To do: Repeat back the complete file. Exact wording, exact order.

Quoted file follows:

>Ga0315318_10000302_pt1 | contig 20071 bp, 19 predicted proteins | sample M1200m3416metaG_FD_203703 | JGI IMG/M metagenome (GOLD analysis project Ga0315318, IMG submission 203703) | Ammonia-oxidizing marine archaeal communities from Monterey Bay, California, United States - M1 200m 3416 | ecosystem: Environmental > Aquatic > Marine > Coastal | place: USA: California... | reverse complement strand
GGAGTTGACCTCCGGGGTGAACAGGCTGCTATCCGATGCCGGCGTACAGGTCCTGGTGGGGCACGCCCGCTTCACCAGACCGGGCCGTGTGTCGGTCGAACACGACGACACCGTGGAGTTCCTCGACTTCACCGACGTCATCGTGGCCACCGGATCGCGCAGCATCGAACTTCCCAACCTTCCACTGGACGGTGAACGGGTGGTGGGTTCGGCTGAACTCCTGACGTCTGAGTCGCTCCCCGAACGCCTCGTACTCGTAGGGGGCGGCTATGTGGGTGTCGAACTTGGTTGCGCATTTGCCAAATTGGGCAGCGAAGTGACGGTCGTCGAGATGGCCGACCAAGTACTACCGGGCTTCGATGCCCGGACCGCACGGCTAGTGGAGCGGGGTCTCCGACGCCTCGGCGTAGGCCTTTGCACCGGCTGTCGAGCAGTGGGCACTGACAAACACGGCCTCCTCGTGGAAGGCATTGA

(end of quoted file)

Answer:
>Ga0315318_10000302_pt1 | contig 20071 bp, 19 predicted proteins | sample M1200m3416metaG_FD_203703 | JGI IMG/M metagenome (GOLD analysis project Ga0315318, IMG submission 203703) | Ammonia-oxidizing marine archaeal communities from Monterey Bay, California, United States - M1 200m 3416 | ecosystem: Environmental > Aquatic > Marine > Coastal | place: USA: California... | reverse complement strand
GGAGTTGACCTCCGGGGTGAACAGGCTGCTATCCGATGCCGGCGTACAGGTCCTGGTGGGGCACGCCCGCTTCACCAGACCGGGCCGTGTGTCGGTCGAACACGACGACACCGTGGAGTTCCTCGACTTCACCGACGTCATCGTGGCCACCGGATCGCGCAGCATCGAACTTCCCAACCTTCCACTGGACGGTGAACGGGTGGTGGGTTCGGCTGAACTCCTGACGTCTGAGTCGCTCCCCGAACGCCTCGTACTCGTAGGGGGCGGCTATGTGGGTGTCGAACTTGGTTGCGCATTTGCCAAATTGGGCAGCGAAGTGACGGTCGTCGAGATGGCCGACCAAGTACTACCGGGCTTCGATGCCCGGACCGCACGGCTAGTGGAGCGGGGTCTCCGACGCCTCGGCGTAGGCCTTTGCACCGGCTGTCGAGCAGTGGGCACTGACAAACACGGCCTCCTCGTGGAAGGCATTGA